Lavallière, Eve (c. 1866–1929)
Lavallière, Eve (c. 1866–1929)
Popular and versatile French stage actress who became a nun. Name variations: Eugénie Lavallière; Eva Lavalliere; Eugénie Feneglio. Born Eugénie Pascaline Feneglio around 1866, in Toulon, France; died on July 10, 1929, in Vosges, France; children: (with Fernand Samuel, a theater manager) one daughter, Jeanne.
Raised in Toulon and Perpignan; apprenticed to dressmaker; became singer and actress in Paris at end of 19th century, most closely associated with Variété Theater; retired (1915); entered l'Ordre des Tertiaires Franciscains (1920s).
Born Eugénie Pascaline Feneglio in the seaport town of Toulon, France, around 1866, Eve Lavallière was the daughter of two poverty-stricken dressmakers. Her father made costumes for the Bijou Theater, while her mother sewed clothes for private customers at home. Her parents were alcoholics, constantly arguing and sometimes physically violent, and Lavallière and her older brother grew up in a dispiriting environment. She found escape as a child in attending church, in studying at l'École des Dames de Saint-Maur and in visiting the theater where her father worked, a combined fascination with religion and theatrics that was to inform her two chosen careers in life.
The family moved inland to Perpignan, throwing themselves on the charity of their relative, Madame Garnier . After Lavallière's father fatally wounded her mother and then shot himself, Madame Garnier sent the teenager to live at the local convent, but the girl soon ran away, apprenticing with a fashionable dressmaker. There the talented and ambitious young woman is said to have acquired the name Lavallière, after Louise de La Vallière (1644–1710), mistress of Louis XIV. An aspiring actress, Lavallière formed a small amateur theater group with some friends, charging minimal admission to see works by Racine and Molière.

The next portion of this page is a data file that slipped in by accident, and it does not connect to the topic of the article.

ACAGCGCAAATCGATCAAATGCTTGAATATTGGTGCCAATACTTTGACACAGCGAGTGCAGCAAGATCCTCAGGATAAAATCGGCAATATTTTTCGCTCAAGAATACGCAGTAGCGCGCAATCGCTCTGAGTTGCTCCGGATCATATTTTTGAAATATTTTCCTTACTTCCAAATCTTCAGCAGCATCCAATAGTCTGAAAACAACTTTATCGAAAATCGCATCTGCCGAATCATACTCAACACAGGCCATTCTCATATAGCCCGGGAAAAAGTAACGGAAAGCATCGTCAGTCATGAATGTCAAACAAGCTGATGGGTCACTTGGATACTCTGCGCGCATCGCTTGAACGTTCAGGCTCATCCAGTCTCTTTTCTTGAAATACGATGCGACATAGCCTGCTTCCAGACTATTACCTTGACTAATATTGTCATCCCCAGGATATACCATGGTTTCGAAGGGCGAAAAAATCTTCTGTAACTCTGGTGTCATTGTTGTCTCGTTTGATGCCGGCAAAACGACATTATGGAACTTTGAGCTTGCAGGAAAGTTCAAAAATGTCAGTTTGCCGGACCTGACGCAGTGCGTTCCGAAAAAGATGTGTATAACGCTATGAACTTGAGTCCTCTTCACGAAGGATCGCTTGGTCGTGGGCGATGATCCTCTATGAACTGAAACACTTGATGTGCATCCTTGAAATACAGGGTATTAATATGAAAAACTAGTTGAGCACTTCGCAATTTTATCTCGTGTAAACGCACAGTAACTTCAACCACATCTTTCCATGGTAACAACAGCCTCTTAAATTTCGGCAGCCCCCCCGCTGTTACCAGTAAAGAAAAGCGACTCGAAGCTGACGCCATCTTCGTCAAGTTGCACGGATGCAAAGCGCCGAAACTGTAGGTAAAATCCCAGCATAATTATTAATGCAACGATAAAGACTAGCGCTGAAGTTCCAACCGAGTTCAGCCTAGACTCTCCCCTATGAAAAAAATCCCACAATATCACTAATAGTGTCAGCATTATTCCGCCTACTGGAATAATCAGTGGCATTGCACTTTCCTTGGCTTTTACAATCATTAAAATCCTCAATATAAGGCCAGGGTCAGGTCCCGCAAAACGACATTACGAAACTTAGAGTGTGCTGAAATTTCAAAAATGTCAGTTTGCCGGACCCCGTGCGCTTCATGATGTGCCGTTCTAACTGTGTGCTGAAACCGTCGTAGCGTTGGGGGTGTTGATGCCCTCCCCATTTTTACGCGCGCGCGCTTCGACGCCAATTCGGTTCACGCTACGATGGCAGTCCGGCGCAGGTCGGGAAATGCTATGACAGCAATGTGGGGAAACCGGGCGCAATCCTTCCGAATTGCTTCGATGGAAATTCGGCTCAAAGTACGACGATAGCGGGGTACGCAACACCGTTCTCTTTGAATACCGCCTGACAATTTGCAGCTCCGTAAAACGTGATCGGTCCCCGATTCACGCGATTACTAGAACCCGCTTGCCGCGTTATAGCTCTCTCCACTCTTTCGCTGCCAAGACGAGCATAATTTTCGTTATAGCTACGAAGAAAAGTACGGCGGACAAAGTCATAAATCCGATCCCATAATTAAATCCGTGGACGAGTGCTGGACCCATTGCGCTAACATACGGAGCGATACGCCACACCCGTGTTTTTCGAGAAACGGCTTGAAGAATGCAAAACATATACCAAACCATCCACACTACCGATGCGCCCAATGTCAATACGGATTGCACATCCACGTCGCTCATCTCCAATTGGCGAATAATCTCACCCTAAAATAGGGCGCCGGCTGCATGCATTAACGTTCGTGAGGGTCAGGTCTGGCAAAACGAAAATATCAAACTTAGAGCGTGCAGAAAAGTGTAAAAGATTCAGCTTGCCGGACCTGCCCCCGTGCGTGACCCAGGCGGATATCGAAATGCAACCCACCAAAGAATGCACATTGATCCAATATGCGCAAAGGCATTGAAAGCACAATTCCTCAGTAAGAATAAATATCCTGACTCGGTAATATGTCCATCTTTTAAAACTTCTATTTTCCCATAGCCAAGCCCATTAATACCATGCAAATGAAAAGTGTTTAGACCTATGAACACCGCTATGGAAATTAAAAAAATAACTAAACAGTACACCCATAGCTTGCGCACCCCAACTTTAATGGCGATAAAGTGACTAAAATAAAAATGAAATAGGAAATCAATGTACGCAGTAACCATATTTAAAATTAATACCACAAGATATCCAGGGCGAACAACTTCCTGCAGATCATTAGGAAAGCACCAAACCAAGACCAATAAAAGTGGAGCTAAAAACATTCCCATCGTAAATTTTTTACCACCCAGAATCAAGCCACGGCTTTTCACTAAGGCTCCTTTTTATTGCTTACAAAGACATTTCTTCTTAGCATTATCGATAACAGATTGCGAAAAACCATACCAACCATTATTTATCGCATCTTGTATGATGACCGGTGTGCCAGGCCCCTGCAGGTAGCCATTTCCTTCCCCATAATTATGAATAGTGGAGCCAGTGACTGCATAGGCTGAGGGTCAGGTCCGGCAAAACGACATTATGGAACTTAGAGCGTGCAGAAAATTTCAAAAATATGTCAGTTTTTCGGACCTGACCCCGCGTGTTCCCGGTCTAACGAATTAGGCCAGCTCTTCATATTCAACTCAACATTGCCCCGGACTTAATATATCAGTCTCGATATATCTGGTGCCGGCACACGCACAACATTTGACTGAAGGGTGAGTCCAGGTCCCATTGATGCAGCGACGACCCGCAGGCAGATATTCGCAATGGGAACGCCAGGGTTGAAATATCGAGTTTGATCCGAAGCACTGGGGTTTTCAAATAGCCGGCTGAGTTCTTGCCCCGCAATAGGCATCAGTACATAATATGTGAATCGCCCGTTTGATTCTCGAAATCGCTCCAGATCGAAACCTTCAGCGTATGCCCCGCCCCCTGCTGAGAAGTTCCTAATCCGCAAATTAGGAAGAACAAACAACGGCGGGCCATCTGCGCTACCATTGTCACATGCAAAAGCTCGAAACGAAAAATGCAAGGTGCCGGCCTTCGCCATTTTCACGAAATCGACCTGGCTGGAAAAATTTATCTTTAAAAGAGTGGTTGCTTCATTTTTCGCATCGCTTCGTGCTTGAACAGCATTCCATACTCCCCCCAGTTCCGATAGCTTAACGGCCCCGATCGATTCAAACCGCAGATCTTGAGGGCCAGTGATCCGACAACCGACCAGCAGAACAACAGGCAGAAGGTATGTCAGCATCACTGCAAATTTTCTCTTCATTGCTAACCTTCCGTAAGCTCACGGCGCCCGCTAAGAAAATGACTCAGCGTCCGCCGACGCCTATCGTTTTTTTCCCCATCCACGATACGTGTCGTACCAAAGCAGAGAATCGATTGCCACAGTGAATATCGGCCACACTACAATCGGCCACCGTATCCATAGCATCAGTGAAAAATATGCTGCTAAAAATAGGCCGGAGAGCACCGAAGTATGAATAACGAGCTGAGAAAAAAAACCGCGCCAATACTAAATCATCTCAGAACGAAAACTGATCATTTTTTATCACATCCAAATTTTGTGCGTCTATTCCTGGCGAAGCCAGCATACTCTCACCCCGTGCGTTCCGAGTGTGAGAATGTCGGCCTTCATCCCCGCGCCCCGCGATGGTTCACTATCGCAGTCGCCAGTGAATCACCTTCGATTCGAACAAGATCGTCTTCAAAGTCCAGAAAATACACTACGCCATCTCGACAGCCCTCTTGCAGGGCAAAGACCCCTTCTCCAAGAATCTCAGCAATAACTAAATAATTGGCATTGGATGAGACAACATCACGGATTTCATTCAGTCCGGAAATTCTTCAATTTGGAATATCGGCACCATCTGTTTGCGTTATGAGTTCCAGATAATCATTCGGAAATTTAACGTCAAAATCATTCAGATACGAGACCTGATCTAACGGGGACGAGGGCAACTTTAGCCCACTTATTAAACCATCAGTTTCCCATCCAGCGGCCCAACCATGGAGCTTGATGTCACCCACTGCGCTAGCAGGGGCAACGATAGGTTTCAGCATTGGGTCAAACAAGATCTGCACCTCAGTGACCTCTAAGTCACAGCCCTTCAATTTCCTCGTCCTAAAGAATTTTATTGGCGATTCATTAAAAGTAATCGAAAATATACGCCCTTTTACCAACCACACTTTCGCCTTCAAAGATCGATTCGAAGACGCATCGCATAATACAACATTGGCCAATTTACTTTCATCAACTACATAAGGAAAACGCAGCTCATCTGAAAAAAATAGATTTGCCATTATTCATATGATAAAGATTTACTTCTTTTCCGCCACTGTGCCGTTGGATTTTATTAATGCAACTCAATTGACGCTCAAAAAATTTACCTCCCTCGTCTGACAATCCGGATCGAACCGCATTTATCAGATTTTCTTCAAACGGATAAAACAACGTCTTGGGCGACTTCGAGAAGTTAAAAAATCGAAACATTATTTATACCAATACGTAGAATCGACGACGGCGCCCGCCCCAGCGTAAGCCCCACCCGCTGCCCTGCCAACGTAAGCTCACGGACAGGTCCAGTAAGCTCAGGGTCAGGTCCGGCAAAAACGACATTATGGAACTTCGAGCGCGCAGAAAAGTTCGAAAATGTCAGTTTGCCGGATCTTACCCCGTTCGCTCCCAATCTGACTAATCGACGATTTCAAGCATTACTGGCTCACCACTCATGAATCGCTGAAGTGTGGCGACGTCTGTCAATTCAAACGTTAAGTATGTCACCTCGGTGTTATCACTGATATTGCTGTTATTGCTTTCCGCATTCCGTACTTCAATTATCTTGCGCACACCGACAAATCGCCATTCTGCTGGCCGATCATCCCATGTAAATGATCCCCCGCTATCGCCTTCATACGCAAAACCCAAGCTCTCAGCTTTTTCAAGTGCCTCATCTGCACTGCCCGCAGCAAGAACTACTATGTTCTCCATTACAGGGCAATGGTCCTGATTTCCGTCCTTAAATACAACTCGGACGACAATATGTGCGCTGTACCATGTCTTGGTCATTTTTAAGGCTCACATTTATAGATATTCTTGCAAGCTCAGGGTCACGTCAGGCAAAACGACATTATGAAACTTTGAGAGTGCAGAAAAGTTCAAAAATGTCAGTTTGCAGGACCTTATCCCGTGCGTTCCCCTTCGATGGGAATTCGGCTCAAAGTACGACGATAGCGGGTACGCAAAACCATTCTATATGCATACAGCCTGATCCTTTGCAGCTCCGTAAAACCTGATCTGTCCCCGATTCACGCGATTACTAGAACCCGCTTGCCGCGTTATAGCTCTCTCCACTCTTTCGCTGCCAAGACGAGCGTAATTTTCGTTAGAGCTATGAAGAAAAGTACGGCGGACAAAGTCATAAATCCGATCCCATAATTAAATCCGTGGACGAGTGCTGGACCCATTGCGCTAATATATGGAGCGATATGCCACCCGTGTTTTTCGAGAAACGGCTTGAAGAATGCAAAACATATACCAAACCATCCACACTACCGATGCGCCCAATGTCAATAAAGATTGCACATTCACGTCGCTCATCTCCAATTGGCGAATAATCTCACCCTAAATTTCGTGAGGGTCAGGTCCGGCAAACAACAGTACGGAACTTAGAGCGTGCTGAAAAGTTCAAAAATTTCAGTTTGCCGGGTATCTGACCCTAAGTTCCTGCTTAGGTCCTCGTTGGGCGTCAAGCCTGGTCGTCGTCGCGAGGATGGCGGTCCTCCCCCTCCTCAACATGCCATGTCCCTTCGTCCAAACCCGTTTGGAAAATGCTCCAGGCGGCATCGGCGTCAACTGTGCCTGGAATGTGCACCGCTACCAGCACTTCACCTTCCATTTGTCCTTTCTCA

Moving to Paris, Lavallière adopted the first name Eve to go with her new persona. Poor and vulnerable, she found work singing cabaret in Montmartre bars. Her break came when she won an audition for the chorus line at the Variété. Before long, she was "the hit of Paris," according to Janet Flanner in Paris Was Yesterday. Actress, singer and comedian, Lavallière became a well-known and much gossiped-about figure of Paris' glamorous nightlife. She had a daughter, Jeanne, with Fernand Samuel, the manager of the Variété, though whether she ever married Samuel or not is disputed; he died before World War I.
Her last performances were in 1914, when she created the title role in Ma Tante d'Honfleur. Despite plans to travel to the United States for a tour, Lavallière decided to retire from the theater, taking up residence at the château of Chanceaux-sur-Choiselles. Her dramatic flight from the theatrical world caused much speculation, including accusations of espionage on behalf of the Germans. In search of a religious life, Lavallière asked to join the Carmelite order of Avignon but was refused. After much searching for a religious order that would accept her, Lavallière went to Africa for a short-lived stint as a nurse in Tunis.
In the summer of 1929, Eve Lavallière, like her namesake Louise de La Vallière, died a nun, a member of l'Ordre des Tertiaires Franciscains in the Vosges.
Flanner, Janet. Paris Was Yesterday. NY: Viking, 1972.
Murphy, Edward F. Mademoiselle Lavallière. NY: Doubleday, 1949.
Paula Morris , D.Phil., Brooklyn, New York